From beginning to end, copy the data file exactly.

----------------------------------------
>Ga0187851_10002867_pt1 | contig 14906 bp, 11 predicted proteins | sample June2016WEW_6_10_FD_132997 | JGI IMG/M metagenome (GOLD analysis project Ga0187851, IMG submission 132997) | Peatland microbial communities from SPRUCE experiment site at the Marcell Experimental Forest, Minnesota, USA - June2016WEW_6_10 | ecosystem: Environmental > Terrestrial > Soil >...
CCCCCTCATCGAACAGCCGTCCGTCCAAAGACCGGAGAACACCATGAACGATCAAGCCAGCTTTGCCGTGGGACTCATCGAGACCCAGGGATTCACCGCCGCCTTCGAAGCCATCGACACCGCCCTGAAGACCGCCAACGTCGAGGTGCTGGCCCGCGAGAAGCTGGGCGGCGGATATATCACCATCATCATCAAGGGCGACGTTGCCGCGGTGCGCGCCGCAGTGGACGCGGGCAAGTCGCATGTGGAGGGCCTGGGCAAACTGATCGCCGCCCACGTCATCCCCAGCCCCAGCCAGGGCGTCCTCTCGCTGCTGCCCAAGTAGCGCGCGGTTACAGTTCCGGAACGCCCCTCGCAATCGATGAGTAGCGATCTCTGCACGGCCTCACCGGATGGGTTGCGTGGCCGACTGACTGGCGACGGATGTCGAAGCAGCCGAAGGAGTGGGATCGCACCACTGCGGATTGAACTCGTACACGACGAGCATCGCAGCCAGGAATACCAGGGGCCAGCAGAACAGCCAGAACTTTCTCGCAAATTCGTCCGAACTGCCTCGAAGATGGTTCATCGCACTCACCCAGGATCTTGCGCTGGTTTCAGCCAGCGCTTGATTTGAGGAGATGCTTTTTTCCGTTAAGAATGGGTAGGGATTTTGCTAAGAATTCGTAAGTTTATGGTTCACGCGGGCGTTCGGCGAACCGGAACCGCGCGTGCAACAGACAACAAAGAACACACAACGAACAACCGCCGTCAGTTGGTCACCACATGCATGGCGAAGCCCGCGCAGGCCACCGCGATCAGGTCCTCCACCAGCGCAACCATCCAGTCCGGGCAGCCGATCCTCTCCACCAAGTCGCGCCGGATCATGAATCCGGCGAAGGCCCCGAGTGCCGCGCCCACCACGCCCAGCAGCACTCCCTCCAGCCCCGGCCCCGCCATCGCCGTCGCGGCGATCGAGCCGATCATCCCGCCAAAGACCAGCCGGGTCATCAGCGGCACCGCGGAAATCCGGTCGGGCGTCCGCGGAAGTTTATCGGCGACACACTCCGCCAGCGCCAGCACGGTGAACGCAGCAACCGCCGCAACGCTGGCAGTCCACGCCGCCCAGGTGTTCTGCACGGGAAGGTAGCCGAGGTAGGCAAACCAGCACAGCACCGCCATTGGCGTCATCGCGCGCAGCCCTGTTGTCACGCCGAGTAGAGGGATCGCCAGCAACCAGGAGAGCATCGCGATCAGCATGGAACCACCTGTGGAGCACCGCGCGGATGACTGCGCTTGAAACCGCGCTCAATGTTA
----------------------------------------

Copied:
>Ga0187851_10002867_pt1 | contig 14906 bp, 11 predicted proteins | sample June2016WEW_6_10_FD_132997 | JGI IMG/M metagenome (GOLD analysis project Ga0187851, IMG submission 132997) | Peatland microbial communities from SPRUCE experiment site at the Marcell Experimental Forest, Minnesota, USA - June2016WEW_6_10 | ecosystem: Environmental > Terrestrial > Soil >...
CCCCCTCATCGAACAGCCGTCCGTCCAAAGACCGGAGAACACCATGAACGATCAAGCCAGCTTTGCCGTGGGACTCATCGAGACCCAGGGATTCACCGCCGCCTTCGAAGCCATCGACACCGCCCTGAAGACCGCCAACGTCGAGGTGCTGGCCCGCGAGAAGCTGGGCGGCGGATATATCACCATCATCATCAAGGGCGACGTTGCCGCGGTGCGCGCCGCAGTGGACGCGGGCAAGTCGCATGTGGAGGGCCTGGGCAAACTGATCGCCGCCCACGTCATCCCCAGCCCCAGCCAGGGCGTCCTCTCGCTGCTGCCCAAGTAGCGCGCGGTTACAGTTCCGGAACGCCCCTCGCAATCGATGAGTAGCGATCTCTGCACGGCCTCACCGGATGGGTTGCGTGGCCGACTGACTGGCGACGGATGTCGAAGCAGCCGAAGGAGTGGGATCGCACCACTGCGGATTGAACTCGTACACGACGAGCATCGCAGCCAGGAATACCAGGGGCCAGCAGAACAGCCAGAACTTTCTCGCAAATTCGTCCGAACTGCCTCGAAGATGGTTCATCGCACTCACCCAGGATCTTGCGCTGGTTTCAGCCAGCGCTTGATTTGAGGAGATGCTTTTTTCCGTTAAGAATGGGTAGGGATTTTGCTAAGAATTCGTAAGTTTATGGTTCACGCGGGCGTTCGGCGAACCGGAACCGCGCGTGCAACAGACAACAAAGAACACACAACGAACAACCGCCGTCAGTTGGTCACCACATGCATGGCGAAGCCCGCGCAGGCCACCGCGATCAGGTCCTCCACCAGCGCAACCATCCAGTCCGGGCAGCCGATCCTCTCCACCAAGTCGCGCCGGATCATGAATCCGGCGAAGGCCCCGAGTGCCGCGCCCACCACGCCCAGCAGCACTCCCTCCAGCCCCGGCCCCGCCATCGCCGTCGCGGCGATCGAGCCGATCATCCCGCCAAAGACCAGCCGGGTCATCAGCGGCACCGCGGAAATCCGGTCGGGCGTCCGCGGAAGTTTATCGGCGACACACTCCGCCAGCGCCAGCACGGTGAACGCAGCAACCGCCGCAACGCTGGCAGTCCACGCCGCCCAGGTGTTCTGCACGGGAAGGTAGCCGAGGTAGGCAAACCAGCACAGCACCGCCATTGGCGTCATCGCGCGCAGCCCTGTTGTCACGCCGAGTAGAGGGATCGCCAGCAACCAGGAGAGCATCGCGATCAGCATGGAACCACCTGTGGAGCACCGCGCGGATGACTGCGCTTGAAACCGCGCTCAATGTTA